This book draws upon the latest research to identify, explain, and illustrate the standards used by the Roman armies of the Late Empire.
The Late Roman Empire was a period of significant change in the designs of standards and in the costumes of standard-bearers. During the middle decades of the chaotic 3rd century, evidence confirms the continued use of the old legionary eagle and the signa of the old cohorts and centuries, alongside flags and Imperial images. The two major trends over the later generations were the adoption of Christian symbols on standards (e.g. Constantine the Great's Chi-Rho), and the proliferation of different types of flags. This had begun in the late 2nd century with the adoption of the “barbarian” dragon standard, the windsock-shaped draco, which continued to be displayed, alongside various other flags in the Greek-speaking Eastern Empire, whose influence increased greatly. Meanwhile, the growing employment of foreign units was such that by the 5th century we have evidence of the use of Hunnic symbolism among a Roman general's suite of standards. The costumes of standard-bearers also evolved as “Persian” styles spread from Constantinople.
This title explores all these changes in depth, charting the development of various costumes and designs and the waxing and waning influence of various cultures and religious considerations. The text is supported by specially commissioned illustrations and artist's reconstructions of the standards and their bearers.
About the Author
Raffaele D'Amato, PhD, is the author of some 40 books and numerous articles on the military of Ancient Greece, the Roman Empire, Byzantium and the Middle Ages. For two years he taught at Fatih University, Istanbul as a visiting professor. He currently works as a lawyer and as an external researcher for the Laboratory of the Danubian Provinces at the University of Ferrara, Italy which is part of the Scientific Committee.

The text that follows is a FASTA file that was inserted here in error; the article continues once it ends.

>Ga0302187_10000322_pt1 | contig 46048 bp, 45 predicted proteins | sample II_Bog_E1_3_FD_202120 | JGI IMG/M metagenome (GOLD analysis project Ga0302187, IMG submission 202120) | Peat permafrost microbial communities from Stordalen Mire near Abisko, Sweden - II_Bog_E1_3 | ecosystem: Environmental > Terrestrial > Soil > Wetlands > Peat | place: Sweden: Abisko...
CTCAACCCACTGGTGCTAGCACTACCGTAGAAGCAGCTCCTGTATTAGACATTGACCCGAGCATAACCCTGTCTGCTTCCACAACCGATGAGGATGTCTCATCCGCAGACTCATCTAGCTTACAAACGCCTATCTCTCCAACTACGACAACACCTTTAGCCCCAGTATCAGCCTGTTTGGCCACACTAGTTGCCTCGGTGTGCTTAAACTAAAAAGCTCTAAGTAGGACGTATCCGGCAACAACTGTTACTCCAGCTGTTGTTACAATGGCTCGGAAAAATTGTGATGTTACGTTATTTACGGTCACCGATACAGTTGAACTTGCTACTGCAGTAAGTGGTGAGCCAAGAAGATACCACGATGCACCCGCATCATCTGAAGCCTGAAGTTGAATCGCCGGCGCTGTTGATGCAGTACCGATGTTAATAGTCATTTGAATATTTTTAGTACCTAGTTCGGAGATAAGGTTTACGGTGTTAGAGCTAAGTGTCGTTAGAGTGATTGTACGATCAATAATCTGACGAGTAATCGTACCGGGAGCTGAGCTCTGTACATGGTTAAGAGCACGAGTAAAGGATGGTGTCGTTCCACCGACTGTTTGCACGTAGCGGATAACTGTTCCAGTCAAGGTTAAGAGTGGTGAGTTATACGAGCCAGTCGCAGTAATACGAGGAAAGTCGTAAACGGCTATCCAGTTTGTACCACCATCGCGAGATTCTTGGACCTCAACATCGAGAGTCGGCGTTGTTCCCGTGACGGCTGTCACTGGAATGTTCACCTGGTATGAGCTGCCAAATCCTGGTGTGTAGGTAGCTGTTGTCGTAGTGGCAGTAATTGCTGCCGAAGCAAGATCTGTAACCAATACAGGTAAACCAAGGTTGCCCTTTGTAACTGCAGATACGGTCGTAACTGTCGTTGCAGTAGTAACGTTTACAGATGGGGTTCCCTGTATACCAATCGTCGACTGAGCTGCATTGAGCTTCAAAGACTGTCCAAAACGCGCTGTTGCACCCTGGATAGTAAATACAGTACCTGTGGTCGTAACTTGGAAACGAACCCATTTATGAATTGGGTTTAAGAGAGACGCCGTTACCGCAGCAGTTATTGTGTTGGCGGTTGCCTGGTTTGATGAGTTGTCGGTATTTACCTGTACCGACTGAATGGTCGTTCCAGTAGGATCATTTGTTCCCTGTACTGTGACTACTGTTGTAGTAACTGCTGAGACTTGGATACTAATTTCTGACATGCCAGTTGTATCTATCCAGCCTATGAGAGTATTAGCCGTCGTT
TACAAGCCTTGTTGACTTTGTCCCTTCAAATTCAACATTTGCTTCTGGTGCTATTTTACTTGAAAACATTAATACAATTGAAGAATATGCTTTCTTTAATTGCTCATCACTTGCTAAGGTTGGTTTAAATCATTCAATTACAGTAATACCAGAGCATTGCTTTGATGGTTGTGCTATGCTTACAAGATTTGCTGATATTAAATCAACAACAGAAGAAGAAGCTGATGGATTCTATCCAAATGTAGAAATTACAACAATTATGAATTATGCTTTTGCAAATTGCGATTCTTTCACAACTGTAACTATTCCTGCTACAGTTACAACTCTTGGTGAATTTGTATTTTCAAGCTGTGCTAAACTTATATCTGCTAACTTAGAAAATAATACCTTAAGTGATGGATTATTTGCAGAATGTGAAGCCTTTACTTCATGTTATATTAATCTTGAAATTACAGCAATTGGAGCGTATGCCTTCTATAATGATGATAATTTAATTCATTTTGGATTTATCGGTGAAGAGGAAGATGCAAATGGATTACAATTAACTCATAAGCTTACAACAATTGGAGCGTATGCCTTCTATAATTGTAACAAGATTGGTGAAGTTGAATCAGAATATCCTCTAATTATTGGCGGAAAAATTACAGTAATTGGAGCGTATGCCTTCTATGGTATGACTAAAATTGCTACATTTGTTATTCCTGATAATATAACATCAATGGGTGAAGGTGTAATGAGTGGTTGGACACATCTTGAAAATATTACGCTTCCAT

Andrey Negin was born in Nizhny Novgorod, Russia, and graduated from Nizhny Novgorod State University. There, he is candidate of historical sciences (PhD), and a member of the department of history of the Ancient World and Classical Languages. His current area of study is ancient Roman armour, specifically researching Roman parade and ceremonial armour. All of these themes are reflected in his publications on the pages of Russian and foreign archaeological publications, including the monographs: The Roman legions in battle (co-author A. V. Mahlayuk) and Roman ceremonial and tournament armament. He lives in Russia.
Table of Contents
Introduction * Organization * Legionary standards: the eagle – the vexillum – the labarum – the imago * Standards of the cohors and centuria * The draco – the flamoulon – the bandon * Standards of the auxilia * Cavalry standards * Imperial Guard standards * Signa Militaria and Signa Imperia – the Imperial standard andHasta Summa Imperii * Holy standards of the Empire * The standard-bearer's career – uniform and equipment – military decorations * The chapel of the standards * Employment of standards on the battlefield * Select Bibliography
* (throughout) Plate Commentaries